It's well known that when it comes to oil, the Middle East is king. Saudi Arabia has more than 260 billion barrels of proven reserves. Iran has 136 billion.
Iraq and Kuwait together nearly 120 billion. Combined, Middle Eastern reserves account for about forty percent of the world's known oil.
Which is odd, because the fossils that make up fossil fuels come mainly from ancient microscopic organisms that sank to the bottom of the ocean.
Those on the bottom of the pile were pushed down into the earth's crust and slowly cooked into crude.
But if oil comes from ocean dwelling organisms, you may ask, why is so much of it concentrated in the dry, arid Middle East?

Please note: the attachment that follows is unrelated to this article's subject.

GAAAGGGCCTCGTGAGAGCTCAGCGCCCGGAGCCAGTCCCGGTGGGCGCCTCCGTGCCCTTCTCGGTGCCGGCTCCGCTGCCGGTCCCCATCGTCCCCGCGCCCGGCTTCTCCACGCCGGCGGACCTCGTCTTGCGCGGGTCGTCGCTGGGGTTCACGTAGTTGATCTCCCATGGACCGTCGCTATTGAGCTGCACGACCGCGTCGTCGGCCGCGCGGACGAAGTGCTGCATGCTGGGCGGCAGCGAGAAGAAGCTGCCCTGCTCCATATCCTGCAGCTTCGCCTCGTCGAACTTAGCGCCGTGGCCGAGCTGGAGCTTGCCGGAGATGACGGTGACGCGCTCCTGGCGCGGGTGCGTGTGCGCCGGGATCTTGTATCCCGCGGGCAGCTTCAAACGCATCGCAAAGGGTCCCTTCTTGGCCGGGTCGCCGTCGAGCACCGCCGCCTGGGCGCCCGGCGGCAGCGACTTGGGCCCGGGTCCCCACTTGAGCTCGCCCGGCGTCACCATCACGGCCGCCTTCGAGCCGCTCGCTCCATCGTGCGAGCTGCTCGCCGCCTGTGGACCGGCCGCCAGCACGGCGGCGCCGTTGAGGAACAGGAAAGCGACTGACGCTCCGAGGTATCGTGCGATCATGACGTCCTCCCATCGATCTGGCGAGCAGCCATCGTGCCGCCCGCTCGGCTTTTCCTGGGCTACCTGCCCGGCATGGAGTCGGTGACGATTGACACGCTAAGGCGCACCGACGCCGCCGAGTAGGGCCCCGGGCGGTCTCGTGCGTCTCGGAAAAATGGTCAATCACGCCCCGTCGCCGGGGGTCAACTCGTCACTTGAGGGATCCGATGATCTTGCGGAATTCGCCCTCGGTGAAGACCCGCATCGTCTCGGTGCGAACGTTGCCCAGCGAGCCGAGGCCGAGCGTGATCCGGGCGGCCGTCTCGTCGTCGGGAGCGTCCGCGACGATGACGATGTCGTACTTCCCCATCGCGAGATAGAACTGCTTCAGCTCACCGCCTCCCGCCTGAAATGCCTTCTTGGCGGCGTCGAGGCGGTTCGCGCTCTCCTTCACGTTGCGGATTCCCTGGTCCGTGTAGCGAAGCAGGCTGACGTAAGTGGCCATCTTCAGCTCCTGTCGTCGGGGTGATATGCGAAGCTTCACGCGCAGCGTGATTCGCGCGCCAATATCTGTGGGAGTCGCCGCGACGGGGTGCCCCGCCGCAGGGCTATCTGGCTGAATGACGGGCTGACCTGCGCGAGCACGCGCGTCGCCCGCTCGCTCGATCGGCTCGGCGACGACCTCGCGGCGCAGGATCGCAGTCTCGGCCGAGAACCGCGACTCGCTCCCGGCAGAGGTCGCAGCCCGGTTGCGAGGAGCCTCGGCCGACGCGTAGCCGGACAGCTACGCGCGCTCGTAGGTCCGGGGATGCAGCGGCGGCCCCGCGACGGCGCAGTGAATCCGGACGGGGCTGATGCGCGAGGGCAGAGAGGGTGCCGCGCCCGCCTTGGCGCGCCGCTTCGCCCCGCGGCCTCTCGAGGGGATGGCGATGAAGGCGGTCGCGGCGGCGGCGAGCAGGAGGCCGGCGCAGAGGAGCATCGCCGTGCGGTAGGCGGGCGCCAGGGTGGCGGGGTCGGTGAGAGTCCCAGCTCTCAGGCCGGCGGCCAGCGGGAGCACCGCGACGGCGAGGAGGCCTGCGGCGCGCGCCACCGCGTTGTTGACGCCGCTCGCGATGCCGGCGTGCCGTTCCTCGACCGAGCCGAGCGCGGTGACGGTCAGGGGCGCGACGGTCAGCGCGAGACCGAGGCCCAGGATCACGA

Always A Desert?
Because, as you may have guessed, the Middle East was not always a vast desert.
Around 100 million years ago the region was covered by what scientists call the Tethys Ocean. Rivers feeding this ancient ocean saturated it with nutrients, giving rise to massive numbers of microscopic animals destined to be pressure cooked into oil.
The Tethys eventually receded and gave way to the sandy Middle East we know today. But it left behind a reminder of the area's watery past in the form of vast oceans of oil buried beneath the sand.
Read More: Tracing Oil Reserves to Their Tiny Origins (The New York Times)